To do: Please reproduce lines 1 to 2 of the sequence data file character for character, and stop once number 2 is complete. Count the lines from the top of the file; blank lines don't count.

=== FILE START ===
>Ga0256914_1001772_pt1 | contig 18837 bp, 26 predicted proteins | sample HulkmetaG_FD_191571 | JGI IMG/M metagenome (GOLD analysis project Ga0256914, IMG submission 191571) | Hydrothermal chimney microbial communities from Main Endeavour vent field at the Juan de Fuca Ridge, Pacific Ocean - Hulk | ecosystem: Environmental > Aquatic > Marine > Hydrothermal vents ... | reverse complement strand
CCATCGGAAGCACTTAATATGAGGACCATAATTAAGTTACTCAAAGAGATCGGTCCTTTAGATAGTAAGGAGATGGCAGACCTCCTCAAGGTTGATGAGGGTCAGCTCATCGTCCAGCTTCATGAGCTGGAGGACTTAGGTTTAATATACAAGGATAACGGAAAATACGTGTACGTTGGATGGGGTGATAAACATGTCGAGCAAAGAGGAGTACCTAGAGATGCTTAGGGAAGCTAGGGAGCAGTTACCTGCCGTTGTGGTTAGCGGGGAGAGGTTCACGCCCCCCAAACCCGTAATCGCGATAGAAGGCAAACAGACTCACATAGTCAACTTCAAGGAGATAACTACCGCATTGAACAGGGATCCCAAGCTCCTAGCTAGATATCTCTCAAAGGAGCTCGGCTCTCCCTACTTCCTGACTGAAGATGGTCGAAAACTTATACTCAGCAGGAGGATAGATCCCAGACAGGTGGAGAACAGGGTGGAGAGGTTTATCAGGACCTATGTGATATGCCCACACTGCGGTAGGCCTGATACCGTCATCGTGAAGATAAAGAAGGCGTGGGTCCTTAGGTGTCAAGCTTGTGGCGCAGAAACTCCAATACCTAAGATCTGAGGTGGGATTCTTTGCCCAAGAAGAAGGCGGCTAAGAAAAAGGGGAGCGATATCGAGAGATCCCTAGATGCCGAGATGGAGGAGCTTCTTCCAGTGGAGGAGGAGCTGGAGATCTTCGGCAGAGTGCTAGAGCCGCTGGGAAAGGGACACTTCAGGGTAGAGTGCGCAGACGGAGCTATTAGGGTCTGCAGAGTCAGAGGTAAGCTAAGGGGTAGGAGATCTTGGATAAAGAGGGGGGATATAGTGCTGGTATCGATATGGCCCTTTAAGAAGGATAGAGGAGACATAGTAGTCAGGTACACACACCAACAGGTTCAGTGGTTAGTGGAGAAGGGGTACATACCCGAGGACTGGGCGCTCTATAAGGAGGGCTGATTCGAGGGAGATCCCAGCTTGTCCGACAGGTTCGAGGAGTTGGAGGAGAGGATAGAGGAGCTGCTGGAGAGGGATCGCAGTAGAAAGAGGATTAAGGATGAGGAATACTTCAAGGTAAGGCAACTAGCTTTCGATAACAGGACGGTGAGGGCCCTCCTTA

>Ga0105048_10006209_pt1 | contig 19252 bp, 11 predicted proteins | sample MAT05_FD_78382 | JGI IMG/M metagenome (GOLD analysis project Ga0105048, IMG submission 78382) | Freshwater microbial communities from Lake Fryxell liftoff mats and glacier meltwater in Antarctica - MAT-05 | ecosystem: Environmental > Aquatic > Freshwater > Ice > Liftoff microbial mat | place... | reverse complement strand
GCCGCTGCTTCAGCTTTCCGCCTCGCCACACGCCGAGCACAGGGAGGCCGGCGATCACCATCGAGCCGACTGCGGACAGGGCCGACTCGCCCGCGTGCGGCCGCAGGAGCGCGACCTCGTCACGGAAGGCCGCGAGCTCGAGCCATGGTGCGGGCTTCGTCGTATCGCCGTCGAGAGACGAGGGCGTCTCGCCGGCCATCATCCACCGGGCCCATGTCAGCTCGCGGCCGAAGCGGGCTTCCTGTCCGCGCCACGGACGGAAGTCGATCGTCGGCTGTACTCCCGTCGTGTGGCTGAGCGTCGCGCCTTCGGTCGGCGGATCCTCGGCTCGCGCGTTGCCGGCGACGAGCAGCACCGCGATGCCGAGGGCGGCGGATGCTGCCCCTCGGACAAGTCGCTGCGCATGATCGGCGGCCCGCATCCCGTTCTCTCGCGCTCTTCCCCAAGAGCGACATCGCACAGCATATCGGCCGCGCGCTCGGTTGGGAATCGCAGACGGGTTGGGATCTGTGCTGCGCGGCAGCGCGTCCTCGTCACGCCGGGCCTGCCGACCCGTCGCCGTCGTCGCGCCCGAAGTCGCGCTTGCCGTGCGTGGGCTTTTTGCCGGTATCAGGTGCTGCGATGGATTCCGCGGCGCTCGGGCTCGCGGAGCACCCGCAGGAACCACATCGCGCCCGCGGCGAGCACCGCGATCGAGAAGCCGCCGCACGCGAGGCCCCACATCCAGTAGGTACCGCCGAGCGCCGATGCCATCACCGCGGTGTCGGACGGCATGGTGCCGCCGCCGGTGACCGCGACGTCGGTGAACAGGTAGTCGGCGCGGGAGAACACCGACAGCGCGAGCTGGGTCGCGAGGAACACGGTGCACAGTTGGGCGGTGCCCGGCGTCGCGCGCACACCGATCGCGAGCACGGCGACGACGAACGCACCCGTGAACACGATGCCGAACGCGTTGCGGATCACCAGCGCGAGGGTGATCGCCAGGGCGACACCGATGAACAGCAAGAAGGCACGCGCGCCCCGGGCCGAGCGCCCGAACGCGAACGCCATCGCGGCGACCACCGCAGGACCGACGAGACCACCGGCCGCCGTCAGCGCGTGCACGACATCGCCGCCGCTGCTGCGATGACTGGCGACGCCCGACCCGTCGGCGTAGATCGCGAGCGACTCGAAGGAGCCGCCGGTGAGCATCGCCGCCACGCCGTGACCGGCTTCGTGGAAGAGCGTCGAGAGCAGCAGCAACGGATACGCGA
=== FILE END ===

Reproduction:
>Ga0256914_1001772_pt1 | contig 18837 bp, 26 predicted proteins | sample HulkmetaG_FD_191571 | JGI IMG/M metagenome (GOLD analysis project Ga0256914, IMG submission 191571) | Hydrothermal chimney microbial communities from Main Endeavour vent field at the Juan de Fuca Ridge, Pacific Ocean - Hulk | ecosystem: Environmental > Aquatic > Marine > Hydrothermal vents ... | reverse complement strand
CCATCGGAAGCACTTAATATGAGGACCATAATTAAGTTACTCAAAGAGATCGGTCCTTTAGATAGTAAGGAGATGGCAGACCTCCTCAAGGTTGATGAGGGTCAGCTCATCGTCCAGCTTCATGAGCTGGAGGACTTAGGTTTAATATACAAGGATAACGGAAAATACGTGTACGTTGGATGGGGTGATAAACATGTCGAGCAAAGAGGAGTACCTAGAGATGCTTAGGGAAGCTAGGGAGCAGTTACCTGCCGTTGTGGTTAGCGGGGAGAGGTTCACGCCCCCCAAACCCGTAATCGCGATAGAAGGCAAACAGACTCACATAGTCAACTTCAAGGAGATAACTACCGCATTGAACAGGGATCCCAAGCTCCTAGCTAGATATCTCTCAAAGGAGCTCGGCTCTCCCTACTTCCTGACTGAAGATGGTCGAAAACTTATACTCAGCAGGAGGATAGATCCCAGACAGGTGGAGAACAGGGTGGAGAGGTTTATCAGGACCTATGTGATATGCCCACACTGCGGTAGGCCTGATACCGTCATCGTGAAGATAAAGAAGGCGTGGGTCCTTAGGTGTCAAGCTTGTGGCGCAGAAACTCCAATACCTAAGATCTGAGGTGGGATTCTTTGCCCAAGAAGAAGGCGGCTAAGAAAAAGGGGAGCGATATCGAGAGATCCCTAGATGCCGAGATGGAGGAGCTTCTTCCAGTGGAGGAGGAGCTGGAGATCTTCGGCAGAGTGCTAGAGCCGCTGGGAAAGGGACACTTCAGGGTAGAGTGCGCAGACGGAGCTATTAGGGTCTGCAGAGTCAGAGGTAAGCTAAGGGGTAGGAGATCTTGGATAAAGAGGGGGGATATAGTGCTGGTATCGATATGGCCCTTTAAGAAGGATAGAGGAGACATAGTAGTCAGGTACACACACCAACAGGTTCAGTGGTTAGTGGAGAAGGGGTACATACCCGAGGACTGGGCGCTCTATAAGGAGGGCTGATTCGAGGGAGATCCCAGCTTGTCCGACAGGTTCGAGGAGTTGGAGGAGAGGATAGAGGAGCTGCTGGAGAGGGATCGCAGTAGAAAGAGGATTAAGGATGAGGAATACTTCAAGGTAAGGCAACTAGCTTTCGATAACAGGACGGTGAGGGCCCTCCTTA